Interpersonal Communication, Leadership, Our Blog

Six Common Barriers to Listening

Listening is such a neglected communication skill!

One thing I’ve discovered is people in today’s world often don’t feel like anyone is listening to them everyone is broadcasting: blogs videos YouTube crazy people on the news.  Everyone’s talking, and so few people are listening.  Most of us feel like our perspective is never heard or accepted or even understood.

As an introvert, I consider it to be one of my secret weapons; asking good questions and listening are the two keys for me to be able to connect with others as an introvert without draining myself too much.

Here I share a mini-lesson from my weekly Professional Development Essentials class on Six Common Barriers to Listening.

 

 

If you want to learn more about joining Professional Development Essentials, you can find the details and a link to register at https://troycommunications.net/professional-development-essentials/

 

 

Leadership, Our Blog

The Most Difficult Person to Lead (part 2)

by Tasha M. Troy

I tend to be an independent learner and worker.  I love to shut the door and “get into the zone” with a project.

However, sometimes it’s hard for me to include others in my work.  They don’t move at my pace, and sometimes they interrupt my train of thought.

As I continue to develop my own leadership skills, this is an area of growth for me.

In his book Leadership Gold, John Maxwell gives us four keys to leading yourself well.  These keys are

  • learn followership,
  • develop self-discipline,
  • practice patience, and
  • seek accountability.

 

What stands out to me today is how many of these points involve other people in leading myself.  In my last article, The Most Difficult Person to Lead, I shared the first two keys with you, and now here are the last two.

 

 The third key is to practice patience.

Practicing patience is sometimes a big challenge for me. I am very task-oriented and results-oriented, and I get impatient with the process of developing those good habits that will lead to success.  I’m not often satisfied with the incremental improvements that I’m working towards. However, if we can practice patience and keep at our goals day by day, even if it’s a small step, small steps over time will get you to where you’re going.

 

The fourth key is to seek accountability.

This has been a key for me in the last couple years as I’ve been pursuing very challenging goals.  I’ve always been a pretty independent thinker, and sometimes it’s pretty humbling to sit back, take advice, listen to criticism. I always think I’m teachable, but when I am directly criticized, I find how unteachable I might actually be.

I still don’t always react well to criticism, but I’ve learned the value of listening to other perspectives and trying to see myself through other people’s eyes.  I’ve been able to connect with a number of people who help keep me accountable for my goals.  Now that I’m working on some of these daily goals like getting up at a certain time and developing certain habits that will help me be more successful, I’ve developed some accountability partnerships with friends and colleagues so that it keeps me on track to do things that I wouldn’t normally wantto do but I know that will lead to long term goals.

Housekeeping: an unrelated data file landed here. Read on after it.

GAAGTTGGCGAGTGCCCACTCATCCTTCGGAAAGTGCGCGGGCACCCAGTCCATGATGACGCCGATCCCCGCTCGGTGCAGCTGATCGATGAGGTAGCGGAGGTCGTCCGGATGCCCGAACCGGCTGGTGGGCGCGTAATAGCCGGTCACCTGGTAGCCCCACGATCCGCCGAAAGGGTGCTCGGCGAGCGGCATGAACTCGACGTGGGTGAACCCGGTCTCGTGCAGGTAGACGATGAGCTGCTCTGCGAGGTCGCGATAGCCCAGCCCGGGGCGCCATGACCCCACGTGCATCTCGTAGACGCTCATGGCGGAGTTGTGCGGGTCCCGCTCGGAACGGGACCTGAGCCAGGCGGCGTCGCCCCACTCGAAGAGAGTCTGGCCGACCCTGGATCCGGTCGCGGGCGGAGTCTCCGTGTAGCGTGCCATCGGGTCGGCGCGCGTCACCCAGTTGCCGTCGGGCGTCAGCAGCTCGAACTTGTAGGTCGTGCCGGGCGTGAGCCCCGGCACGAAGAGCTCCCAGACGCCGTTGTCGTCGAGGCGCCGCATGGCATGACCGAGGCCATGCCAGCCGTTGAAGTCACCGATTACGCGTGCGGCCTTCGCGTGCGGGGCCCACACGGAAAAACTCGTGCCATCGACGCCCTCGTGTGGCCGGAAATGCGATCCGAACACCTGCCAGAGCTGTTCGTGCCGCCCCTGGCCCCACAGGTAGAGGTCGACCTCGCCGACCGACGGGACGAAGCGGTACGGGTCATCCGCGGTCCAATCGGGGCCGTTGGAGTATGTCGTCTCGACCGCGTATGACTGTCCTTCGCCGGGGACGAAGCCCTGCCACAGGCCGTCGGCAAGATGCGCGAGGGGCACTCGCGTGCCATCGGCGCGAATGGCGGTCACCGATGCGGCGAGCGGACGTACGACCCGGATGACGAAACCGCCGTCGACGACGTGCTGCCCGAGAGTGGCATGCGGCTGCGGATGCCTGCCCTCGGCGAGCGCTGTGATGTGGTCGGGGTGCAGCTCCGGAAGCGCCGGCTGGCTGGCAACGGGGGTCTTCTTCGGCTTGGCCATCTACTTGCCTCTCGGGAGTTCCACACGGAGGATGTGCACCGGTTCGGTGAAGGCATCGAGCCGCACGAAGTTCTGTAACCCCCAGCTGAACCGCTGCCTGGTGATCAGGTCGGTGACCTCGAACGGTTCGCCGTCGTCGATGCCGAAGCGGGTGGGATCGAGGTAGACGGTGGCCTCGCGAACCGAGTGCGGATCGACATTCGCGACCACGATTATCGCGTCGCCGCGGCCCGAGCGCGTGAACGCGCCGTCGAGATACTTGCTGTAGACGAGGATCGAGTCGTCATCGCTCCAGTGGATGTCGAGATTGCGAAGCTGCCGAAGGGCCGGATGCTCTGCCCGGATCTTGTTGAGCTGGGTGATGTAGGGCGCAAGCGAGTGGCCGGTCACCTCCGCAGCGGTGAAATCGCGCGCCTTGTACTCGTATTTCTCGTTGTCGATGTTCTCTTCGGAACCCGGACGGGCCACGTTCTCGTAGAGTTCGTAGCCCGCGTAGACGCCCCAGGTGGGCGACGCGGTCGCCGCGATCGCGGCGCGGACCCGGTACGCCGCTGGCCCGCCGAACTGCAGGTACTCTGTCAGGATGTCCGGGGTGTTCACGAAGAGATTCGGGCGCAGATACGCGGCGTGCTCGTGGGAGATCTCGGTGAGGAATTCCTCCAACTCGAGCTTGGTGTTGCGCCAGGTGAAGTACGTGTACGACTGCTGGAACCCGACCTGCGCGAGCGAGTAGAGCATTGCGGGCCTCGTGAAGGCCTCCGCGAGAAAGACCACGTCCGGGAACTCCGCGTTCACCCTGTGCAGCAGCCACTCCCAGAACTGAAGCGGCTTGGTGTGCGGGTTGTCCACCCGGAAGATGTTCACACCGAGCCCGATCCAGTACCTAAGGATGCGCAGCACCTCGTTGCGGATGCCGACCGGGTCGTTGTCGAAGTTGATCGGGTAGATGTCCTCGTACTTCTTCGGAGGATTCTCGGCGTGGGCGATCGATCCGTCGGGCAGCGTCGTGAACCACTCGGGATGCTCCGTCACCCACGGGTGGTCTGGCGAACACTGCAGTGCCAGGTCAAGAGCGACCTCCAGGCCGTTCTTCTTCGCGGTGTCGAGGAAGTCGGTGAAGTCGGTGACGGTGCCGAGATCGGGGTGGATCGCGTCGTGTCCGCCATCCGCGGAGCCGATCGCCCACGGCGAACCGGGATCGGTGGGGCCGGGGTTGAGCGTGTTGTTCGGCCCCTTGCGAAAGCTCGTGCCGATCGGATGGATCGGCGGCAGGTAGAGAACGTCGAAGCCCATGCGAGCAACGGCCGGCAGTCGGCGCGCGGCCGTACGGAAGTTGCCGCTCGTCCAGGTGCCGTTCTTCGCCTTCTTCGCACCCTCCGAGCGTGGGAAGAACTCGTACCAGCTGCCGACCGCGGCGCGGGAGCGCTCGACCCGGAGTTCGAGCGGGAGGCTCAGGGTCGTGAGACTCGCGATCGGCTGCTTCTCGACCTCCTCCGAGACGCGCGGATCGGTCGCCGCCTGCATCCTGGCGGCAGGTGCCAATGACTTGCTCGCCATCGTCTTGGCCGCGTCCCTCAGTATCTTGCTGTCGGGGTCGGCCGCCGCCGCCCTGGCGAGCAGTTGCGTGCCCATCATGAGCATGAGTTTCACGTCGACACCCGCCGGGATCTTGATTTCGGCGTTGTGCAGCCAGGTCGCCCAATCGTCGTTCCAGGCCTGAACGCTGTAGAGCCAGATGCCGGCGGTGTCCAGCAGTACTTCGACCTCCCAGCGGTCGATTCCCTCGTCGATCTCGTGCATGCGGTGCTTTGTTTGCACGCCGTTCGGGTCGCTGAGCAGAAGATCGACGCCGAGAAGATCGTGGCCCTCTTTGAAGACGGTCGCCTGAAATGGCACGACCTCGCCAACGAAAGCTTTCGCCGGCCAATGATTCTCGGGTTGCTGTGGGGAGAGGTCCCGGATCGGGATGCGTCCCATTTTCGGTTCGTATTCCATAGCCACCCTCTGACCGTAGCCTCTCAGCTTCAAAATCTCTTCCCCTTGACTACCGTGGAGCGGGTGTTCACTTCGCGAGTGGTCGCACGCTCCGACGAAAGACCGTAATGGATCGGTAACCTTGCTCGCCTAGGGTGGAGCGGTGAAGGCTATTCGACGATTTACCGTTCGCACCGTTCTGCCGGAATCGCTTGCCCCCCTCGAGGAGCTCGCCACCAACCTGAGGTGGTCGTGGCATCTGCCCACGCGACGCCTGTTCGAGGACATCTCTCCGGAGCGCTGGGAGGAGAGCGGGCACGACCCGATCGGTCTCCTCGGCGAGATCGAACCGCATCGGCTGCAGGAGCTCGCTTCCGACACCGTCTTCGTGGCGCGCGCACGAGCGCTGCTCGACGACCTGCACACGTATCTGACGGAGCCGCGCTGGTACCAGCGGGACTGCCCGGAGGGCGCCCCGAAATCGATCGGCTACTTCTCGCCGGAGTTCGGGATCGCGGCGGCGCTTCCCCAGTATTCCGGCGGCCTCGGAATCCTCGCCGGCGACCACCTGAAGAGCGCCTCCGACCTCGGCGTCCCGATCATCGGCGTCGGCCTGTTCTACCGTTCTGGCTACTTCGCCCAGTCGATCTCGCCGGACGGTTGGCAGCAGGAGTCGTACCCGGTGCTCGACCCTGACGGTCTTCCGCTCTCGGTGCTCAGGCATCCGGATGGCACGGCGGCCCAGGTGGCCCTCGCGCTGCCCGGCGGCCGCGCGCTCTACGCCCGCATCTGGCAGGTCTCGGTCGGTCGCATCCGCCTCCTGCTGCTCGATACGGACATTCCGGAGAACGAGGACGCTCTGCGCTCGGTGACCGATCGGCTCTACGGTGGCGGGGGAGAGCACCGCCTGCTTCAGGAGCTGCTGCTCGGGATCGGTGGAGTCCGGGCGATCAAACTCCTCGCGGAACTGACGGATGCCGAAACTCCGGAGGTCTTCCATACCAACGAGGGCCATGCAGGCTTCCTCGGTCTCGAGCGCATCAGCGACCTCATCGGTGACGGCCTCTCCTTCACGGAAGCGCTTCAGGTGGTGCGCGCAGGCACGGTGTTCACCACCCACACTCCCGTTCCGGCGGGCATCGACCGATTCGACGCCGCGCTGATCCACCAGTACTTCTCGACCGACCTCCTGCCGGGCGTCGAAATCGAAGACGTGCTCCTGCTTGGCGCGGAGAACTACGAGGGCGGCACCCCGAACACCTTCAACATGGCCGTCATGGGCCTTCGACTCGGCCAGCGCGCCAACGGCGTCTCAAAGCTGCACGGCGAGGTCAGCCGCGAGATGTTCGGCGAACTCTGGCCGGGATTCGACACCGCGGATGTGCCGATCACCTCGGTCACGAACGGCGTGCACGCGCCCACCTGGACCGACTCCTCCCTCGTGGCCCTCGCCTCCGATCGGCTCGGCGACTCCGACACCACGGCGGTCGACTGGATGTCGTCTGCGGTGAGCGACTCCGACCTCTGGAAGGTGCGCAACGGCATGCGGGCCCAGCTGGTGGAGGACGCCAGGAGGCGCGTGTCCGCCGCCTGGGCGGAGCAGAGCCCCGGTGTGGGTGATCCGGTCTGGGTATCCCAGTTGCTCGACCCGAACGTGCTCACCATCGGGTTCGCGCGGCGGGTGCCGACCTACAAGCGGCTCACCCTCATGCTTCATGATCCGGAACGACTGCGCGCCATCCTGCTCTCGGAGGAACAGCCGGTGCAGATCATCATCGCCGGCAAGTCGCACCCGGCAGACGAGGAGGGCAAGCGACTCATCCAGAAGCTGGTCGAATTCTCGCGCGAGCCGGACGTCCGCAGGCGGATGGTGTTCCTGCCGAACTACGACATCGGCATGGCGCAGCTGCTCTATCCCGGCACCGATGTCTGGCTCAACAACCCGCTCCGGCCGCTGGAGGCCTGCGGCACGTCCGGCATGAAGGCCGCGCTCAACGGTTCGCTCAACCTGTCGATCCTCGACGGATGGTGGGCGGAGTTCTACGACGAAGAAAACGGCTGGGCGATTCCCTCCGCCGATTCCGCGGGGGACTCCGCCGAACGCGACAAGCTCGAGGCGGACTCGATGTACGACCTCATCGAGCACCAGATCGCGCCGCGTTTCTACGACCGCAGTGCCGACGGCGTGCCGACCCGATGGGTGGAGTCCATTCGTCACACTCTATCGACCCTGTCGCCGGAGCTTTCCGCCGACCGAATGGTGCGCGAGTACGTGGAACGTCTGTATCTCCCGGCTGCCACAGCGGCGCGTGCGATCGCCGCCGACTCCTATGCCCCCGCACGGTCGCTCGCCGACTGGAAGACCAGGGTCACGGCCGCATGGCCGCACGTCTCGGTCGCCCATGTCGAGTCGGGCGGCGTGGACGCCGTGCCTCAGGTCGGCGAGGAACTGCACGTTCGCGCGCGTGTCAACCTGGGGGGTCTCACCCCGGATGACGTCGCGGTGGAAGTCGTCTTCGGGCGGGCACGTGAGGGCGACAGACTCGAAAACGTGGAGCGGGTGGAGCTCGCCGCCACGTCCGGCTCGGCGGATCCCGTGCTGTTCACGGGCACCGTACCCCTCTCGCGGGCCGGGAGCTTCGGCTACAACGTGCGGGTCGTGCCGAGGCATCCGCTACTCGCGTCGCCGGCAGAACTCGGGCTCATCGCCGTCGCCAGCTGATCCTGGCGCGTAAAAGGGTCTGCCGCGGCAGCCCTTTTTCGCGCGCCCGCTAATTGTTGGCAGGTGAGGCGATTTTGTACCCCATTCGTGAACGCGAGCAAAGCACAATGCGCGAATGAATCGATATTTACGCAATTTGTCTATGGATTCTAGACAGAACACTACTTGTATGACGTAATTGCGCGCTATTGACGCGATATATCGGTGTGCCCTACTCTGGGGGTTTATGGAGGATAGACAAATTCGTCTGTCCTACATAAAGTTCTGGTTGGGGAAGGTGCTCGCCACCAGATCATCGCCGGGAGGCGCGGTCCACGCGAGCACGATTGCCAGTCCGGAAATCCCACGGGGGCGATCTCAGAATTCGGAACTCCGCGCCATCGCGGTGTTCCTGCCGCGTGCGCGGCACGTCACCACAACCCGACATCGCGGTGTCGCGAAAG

So those are the four keys that John gives: learn followership, develop self-discipline, practice patience, and seek accountability. They sound so simple, but don’t be fooled – simple actions can have powerful results.

Where do you need to grow? In what areas do you feel like you need to become more than you are today?  Could it be in the area of self-discipline? Could it be in the area of followership or developing patience? Who is there in your life who could help you become by becoming an accountability partner?  These are some things to consider.

 

Take It Deeper

Which of these areas is a challenge for you?  Do you have a hard time “trusting the process”?  Or do you need to find an accountability partner to help you move forward?  Good news – you can always start right where you are.

I know that sometimes it’s hard to know exactly where to start.

If you would like to go deeper on this topic, I offer an ongoing live online course on personal and professional development:  Professional Development Essentials.   We meet online every Monday night to discuss different elements of personal and professional growth and challenge each other to apply what we’ve learned.  Let me know if you’d like to experience one lesson for free (tmtroy@troycommunications.net)!

If you enjoyed this article and would like to receive these monthly posts in your inbox, you can subscribe at Troy Communications Blog.

 

 

Leadership, Our Blog

The Most Difficult Person to Lead

by Tasha M. Troy

I might be a goal setting junkie. I love to look at the future, think about what it might mean, chart out a path to achieve different goals, and plan a course of action. I am a very future-oriented type of person.

Because of this, I’ve managed to accomplish quite a number of goals, but the truth is there are countless other things that never made it past the idea stage. They remained simply an aspiration. And even today, I can remember some of those ideas and I think, “I wonder what life would have been like if I’d pursued X, Y, or Z.”  Why did I let these great ideas die?

When you’re trying to achieve anything or to improve yourself in any way, self-leadership is definitely the starting point. Where I find I tend to fall is with the little things, for example, getting up without hitting the snooze button too many times or choosing to read a book instead of watching TV in the evening. Little decisions affect the big picture.